On a coffee table in her living room, it stands about 2 ft high, and the inner core is dried grass or straw bound into the long cone shape. Most if not all the materials used to create the costume the doll wears are from recycled waste and discarded household things such as clothing and packaging. Beading, which would probably have been bought, cheaply, has been applied sparsely but with great effect of a pattern. More fine beads suggest the hair lying over the top of the head, then nose and eyes. Black and yellow wool have been loosely plied together, and when wrapped produce a texture that looks remarkably like a knitted or printed pattern on the shirt or sweater the figure is wearing.
What a contrast to the current ‘bead the heck out of it’ fad prevailing in the art quilting world just now, with the impressionable masses amongst us utterly agog at learning of the literally 100’s of 1,000s of beads covering at least one large award winning quilt in a recent show. IMHO, “Less is more”, every time.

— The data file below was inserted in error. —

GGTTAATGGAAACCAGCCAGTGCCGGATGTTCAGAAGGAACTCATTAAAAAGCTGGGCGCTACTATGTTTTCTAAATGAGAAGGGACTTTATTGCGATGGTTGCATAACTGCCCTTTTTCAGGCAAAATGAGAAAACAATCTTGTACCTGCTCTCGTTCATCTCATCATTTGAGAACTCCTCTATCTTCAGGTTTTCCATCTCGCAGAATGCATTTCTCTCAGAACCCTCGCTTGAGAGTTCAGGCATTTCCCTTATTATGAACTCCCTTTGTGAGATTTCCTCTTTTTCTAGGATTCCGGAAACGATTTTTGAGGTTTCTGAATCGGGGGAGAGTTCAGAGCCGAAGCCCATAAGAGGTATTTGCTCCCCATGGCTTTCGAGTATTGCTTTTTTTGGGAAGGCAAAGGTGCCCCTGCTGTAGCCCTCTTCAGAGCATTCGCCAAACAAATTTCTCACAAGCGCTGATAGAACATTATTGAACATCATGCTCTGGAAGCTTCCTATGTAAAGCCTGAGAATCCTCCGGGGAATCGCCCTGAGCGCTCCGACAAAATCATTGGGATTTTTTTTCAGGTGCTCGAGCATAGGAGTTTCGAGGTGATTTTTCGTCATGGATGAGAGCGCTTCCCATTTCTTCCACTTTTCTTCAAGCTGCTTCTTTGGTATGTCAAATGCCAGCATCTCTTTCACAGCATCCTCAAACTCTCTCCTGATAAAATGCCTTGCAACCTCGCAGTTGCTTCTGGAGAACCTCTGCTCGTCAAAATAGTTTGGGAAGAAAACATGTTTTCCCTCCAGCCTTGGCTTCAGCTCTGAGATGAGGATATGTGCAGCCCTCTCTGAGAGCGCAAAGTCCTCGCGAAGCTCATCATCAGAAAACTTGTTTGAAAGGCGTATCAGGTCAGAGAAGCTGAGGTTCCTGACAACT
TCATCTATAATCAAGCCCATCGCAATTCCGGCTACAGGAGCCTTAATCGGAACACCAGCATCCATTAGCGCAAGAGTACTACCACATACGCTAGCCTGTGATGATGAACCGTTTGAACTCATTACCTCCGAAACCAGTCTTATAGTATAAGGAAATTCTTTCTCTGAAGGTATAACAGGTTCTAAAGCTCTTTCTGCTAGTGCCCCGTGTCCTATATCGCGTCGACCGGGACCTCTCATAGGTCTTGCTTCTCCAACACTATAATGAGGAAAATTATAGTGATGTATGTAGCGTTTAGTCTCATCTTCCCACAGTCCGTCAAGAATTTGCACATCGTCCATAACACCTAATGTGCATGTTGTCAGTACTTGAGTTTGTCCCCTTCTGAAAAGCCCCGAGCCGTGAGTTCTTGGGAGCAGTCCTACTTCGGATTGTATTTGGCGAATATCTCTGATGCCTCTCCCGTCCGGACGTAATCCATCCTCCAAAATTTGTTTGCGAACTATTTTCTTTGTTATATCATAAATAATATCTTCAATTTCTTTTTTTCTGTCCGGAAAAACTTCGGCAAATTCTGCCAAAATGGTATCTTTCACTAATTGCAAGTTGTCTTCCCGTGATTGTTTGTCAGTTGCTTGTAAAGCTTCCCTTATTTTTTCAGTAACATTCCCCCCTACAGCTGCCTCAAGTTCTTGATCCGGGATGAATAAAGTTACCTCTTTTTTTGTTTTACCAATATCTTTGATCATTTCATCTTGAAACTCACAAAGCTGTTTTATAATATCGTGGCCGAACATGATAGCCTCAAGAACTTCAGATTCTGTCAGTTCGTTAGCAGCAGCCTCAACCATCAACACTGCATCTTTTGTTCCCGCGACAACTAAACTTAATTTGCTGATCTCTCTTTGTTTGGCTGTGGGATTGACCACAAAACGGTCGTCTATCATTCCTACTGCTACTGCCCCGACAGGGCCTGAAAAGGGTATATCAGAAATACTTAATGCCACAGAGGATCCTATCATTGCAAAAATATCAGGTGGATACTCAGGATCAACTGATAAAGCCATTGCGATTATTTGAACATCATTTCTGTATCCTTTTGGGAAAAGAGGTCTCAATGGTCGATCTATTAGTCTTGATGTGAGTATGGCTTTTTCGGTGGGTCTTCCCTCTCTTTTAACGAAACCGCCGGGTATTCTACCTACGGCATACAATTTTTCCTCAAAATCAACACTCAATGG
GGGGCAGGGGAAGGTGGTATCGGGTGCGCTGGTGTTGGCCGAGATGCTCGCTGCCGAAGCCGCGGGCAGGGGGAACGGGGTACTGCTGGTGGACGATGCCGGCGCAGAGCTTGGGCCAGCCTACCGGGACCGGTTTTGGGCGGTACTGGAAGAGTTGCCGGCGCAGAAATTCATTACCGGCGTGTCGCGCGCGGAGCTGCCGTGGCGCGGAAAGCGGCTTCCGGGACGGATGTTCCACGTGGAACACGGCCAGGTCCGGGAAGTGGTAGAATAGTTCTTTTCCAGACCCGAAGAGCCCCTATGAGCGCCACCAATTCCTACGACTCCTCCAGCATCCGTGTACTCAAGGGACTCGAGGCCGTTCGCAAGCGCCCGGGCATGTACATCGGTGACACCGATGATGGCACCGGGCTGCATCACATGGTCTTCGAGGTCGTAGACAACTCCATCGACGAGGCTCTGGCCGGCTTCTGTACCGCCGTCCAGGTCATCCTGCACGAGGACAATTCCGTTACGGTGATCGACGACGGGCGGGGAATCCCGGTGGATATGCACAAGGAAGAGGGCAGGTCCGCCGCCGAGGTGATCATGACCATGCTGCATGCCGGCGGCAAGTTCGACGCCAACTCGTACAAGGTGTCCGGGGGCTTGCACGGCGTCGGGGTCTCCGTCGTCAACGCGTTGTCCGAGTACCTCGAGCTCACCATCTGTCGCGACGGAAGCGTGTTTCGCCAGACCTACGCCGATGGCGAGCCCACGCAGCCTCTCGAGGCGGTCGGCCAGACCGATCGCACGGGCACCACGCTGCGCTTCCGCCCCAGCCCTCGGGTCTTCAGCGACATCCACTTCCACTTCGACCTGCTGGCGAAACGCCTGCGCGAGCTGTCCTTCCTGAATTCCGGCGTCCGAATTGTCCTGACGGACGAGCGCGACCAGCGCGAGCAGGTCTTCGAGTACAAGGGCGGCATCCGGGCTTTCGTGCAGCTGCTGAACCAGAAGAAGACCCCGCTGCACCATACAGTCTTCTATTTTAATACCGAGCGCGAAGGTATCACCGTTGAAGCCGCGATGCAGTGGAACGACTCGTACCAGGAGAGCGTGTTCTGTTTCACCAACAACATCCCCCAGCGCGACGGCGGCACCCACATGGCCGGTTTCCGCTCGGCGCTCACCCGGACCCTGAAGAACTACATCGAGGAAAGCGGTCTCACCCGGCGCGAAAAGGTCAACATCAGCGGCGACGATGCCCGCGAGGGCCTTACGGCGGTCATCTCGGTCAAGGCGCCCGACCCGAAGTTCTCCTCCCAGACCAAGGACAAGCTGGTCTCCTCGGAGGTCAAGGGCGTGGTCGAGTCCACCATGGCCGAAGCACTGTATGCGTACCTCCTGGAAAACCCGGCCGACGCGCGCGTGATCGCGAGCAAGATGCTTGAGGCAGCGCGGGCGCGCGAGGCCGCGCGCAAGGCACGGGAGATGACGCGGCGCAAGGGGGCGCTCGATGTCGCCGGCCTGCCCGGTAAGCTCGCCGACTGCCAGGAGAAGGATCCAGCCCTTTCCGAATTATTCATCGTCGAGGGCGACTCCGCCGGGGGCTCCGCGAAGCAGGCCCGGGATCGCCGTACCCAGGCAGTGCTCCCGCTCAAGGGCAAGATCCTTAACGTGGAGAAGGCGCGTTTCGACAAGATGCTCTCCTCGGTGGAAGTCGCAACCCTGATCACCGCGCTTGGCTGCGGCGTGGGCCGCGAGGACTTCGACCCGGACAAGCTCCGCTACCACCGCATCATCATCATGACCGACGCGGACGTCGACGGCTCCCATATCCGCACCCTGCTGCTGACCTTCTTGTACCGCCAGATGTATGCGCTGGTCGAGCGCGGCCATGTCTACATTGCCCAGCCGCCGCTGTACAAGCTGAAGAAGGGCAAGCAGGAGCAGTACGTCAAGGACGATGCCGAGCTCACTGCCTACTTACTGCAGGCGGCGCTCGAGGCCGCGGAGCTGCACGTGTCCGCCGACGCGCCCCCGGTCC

In a possibly slightly over-romanticised reputation from yesteryear, today quiltmaking hold an important place among domestic crafts involving recycled materials, utilising feed sacks, the best parts of old clothes , oddments and scraps from dressmaking, and all that stuff – including the folk art quilts from various parts of the world in the manner of Australian Waggas. In the highly visible major part of the Quilting Industry in Europe, UK, USA Australia, NZ and South Africa principally, western textile manufacturers produce several collections of new fabric designs per year especially for quilters, including fabrics printed to look like the hand dyed fabrics many home dyers now produce. In first world countries the result is that it has now become the exception rather than the norm to make a new quilt from pre-used fabrics, regrettably.